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Public and private-sector leaders from the Americas discussed the confluence of concerns challenging the hemisphere at the 2023 Concordia Americas Summit at the University of Miami.


Several former Latin American presidents, current legislators, U.S. officials, and leading private and public-sector innovators participated on Thursday in the first of two days of fast-paced panels on climate change, misinformation, immigration, digital innovation, health care equity, and psychedelic medicine, among others.

The 2023 Concordia Americas Summit’s regional gathering was hosted for the second consecutive year by the University of Miami, which this year also served as principal programming partner.

Matthew Swift, Concordia co-founder and CEO, noted the “confluence of concerns” that have emerged or worsened in recent years—chief among them the eroding trust in institutions—and highlighted the value of the in-person gathering geared to facilitate partnerships to resolve the challenges.

Julio Frenk, president of the University of Miami, public health expert, and former Mexican health minister, said that the conference’s three dimensions—social function as a convener, geographic focus on the Americas, and priority of topics—mirrored those of the University.

“Some of the topics being discussed here are absolutely crucial to our agenda of advanced education and research, democracy, and global threats,” said Frenk, adding that the erosion of trust—not only in institutions but also between people—was especially disturbing.  

“The erosion of trust in each other and in the future—that’s the fundamental trust that we must rebuild,” said Frenk, while noting the University’s newly opened George P. Hanley Democracy Center and Climate Resilience Academy as initiatives toward that goal.

Laura Chinchilla, the former president of Costa Rica, moderated a morning panel on “Polycrisis: Latin America,” exploring the phenomenon where crises in different areas interact or overlap in creating a new form of challenge.

“It’s no longer viable to look at a crisis just within itself,” said Pedro Less, vice president of public policy in Latin America for Meta. “We’re very accustomed to polycrisis in Latin America; we have to see many crises evolving at the same time.”

Felicia Knaul, director of the Institute for Advanced Study of the Americas, moderated an afternoon session together with Erin Kobetz, professor of medicine and public health sciences and vice provost for research and scholarship, and Dr. Sophia George, associate professor of Obstetrics, Gynecology, and Reproductive Sciences at the Miller School of Medicine, that explored the disparities in access to breast and cervical cancers and other medical treatments that women throughout the Americas face based on race and economic status.

The three public health specialists discussed the role of community engagement and education to better reach at-risk populations.

“We can’t do research in communities that have been historically disregarded without inviting them to be part of the research,” Kobetz said. “As scientists we have an opportunity and obligation to bridge that gap and invite those voices to help conceptualize health care strategies and the inherent solutions that come with them.”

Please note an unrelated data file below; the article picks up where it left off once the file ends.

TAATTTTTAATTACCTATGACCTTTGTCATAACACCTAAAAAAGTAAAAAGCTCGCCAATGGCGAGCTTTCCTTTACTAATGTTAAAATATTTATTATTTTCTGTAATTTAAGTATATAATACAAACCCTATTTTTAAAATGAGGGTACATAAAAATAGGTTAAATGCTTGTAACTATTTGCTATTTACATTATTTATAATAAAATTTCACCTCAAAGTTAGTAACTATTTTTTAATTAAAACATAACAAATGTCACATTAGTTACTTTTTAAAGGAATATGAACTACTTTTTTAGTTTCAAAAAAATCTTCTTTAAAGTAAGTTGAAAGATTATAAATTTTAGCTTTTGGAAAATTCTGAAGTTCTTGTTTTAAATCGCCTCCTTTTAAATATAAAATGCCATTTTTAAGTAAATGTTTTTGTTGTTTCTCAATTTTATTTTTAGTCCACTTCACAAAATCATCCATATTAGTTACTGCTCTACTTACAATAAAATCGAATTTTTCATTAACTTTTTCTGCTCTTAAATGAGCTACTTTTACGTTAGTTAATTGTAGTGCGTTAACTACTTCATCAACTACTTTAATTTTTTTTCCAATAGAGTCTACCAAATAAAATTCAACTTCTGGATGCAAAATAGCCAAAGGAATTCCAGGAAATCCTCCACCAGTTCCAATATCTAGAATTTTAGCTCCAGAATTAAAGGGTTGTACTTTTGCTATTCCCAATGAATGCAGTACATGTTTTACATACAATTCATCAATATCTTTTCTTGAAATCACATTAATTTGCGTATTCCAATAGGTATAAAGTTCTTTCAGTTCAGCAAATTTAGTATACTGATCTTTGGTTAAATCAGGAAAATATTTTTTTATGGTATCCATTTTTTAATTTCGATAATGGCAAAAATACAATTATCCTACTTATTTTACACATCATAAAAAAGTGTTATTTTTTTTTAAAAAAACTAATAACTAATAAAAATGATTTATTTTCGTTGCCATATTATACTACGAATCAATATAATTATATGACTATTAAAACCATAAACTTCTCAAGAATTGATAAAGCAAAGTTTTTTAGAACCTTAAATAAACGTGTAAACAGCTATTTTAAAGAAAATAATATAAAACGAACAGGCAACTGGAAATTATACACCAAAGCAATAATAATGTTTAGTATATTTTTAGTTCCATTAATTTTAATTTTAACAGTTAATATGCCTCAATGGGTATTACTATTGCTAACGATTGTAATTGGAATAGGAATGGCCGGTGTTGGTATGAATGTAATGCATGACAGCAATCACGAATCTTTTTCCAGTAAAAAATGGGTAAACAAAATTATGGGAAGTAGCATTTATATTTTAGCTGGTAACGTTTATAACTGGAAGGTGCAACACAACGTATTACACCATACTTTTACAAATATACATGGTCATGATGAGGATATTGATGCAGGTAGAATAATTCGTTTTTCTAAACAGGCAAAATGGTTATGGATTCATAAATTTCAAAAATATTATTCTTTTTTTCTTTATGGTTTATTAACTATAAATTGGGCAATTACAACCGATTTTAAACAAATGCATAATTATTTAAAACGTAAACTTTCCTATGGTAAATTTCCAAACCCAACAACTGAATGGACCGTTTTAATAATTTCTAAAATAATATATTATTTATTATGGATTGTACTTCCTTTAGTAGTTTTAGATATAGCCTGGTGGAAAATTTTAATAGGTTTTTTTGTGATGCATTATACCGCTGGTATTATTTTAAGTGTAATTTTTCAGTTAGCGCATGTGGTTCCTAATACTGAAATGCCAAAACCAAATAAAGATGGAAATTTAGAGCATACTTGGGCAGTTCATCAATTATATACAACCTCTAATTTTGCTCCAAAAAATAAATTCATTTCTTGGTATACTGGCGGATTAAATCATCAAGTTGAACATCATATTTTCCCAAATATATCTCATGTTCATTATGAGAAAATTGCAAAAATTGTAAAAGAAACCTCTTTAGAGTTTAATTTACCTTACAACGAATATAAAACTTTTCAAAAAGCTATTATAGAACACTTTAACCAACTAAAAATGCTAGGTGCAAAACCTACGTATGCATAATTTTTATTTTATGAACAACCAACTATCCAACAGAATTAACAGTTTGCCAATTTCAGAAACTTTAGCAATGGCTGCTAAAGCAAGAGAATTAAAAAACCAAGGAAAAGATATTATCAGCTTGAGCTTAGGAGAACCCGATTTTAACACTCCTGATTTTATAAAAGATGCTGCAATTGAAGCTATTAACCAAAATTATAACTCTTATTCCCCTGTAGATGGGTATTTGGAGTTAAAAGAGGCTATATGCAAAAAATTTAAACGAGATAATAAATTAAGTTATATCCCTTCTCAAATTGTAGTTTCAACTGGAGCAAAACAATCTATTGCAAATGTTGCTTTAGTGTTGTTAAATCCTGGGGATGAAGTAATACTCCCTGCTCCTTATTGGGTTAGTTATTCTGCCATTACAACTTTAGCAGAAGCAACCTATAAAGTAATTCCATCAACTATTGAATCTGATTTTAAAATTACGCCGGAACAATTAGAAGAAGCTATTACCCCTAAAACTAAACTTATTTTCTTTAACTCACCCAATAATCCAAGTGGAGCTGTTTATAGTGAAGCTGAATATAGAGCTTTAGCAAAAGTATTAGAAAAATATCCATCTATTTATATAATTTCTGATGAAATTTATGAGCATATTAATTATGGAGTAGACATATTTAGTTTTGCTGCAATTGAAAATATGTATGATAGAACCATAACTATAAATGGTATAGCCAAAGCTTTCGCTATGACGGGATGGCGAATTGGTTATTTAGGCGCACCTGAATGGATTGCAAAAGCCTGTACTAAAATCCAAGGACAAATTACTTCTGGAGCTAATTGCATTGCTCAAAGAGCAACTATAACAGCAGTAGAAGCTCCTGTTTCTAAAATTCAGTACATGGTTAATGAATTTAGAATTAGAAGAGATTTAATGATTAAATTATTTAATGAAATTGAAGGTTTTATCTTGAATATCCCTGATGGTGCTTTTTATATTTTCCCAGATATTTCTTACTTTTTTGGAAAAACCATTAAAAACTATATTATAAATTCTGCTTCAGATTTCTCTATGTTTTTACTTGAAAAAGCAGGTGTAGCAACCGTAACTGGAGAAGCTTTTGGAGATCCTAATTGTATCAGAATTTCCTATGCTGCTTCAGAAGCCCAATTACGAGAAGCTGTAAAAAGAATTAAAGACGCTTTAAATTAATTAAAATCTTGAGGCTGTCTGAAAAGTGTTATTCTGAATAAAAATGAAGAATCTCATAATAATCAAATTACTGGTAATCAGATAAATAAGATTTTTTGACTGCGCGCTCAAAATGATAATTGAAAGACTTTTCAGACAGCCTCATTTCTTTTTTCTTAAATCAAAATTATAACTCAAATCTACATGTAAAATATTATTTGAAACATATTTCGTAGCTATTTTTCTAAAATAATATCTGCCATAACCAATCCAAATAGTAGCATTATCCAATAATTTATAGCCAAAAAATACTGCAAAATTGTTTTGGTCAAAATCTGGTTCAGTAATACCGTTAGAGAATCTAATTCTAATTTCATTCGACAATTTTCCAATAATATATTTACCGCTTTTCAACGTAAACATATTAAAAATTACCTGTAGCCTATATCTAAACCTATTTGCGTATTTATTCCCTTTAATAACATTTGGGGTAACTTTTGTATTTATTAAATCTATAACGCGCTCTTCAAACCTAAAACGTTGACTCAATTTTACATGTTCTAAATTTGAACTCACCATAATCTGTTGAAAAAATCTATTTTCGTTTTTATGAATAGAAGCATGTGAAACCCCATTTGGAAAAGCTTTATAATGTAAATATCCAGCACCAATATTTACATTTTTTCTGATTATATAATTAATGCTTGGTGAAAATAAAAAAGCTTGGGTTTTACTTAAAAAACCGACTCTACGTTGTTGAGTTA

Alejandro Portes, research professor who teaches across the University’s School of Law and the College of Arts and Sciences Department of Sociology, shared his insights and research on Miami on the “Public Policy Perspectives: Sustainable Refugee Integration” panel.

The renowned sociologist cited Miami’s unique “historic receptivity and general attitude” toward immigrants, especially those from the Americas and Caribbean. He noted that the metropolitan area had accommodated 200,000 newcomers over the past year—a number that would have overwhelmed the existing services of most other cities.   

“But the whole flow was entirely and invisibly absorbed by the local social capital network,” said Portes, referring to the support system of churches, organizations, and families that has welcomed waves of immigrants over the past decades.

Frenk moderated the session on “Climate Resilience’s ‘Ground Zero’: Miami Seas,” which featured University experts Rodolphe el-Khoury, dean of the School of Architecture; Katherine Mach, professor with the Department of Environmental Science and Policy at the Rosenstiel School of Marine, Atmospheric, and Earth Science; Antonio Nanni, inaugural senior scholar, professor, and chair at the College of Engineering; and Abigail Fleming, Mysun Foundation practitioner in residence at the School of Law’s Environmental Justice Clinic.

Frenk highlighted the recent establishment of the Climate Resilience Academy for its capacity to bridge the multitude of University initiatives relating to climate change, resilience, and sustainability. 

el-Khoury highlighted the importance of this collaborative, interdisciplinary initiative.

“These big problems require innovative designing and new structures of support,” he said. “We have to build from the ground-up to create this functional unit. It’s all about partnerships.”

While celebrating the progress being made to address climate change, Fleming emphasized the importance of addressing the structural inequalities that continue to be exacerbated by the threat and its consequences.

“There is absolute urgency and so many ways to do this. But first of all, we have to acknowledge the history of disinvestment in different populations,” she said. “If we don’t, there’s the risk of the same exploitation of those same harms.

“What we can do in the academy is to model collaboration,” Fleming said. “There needs to be a power shift and new frameworks so that we can come together to really seek true systemic change.”

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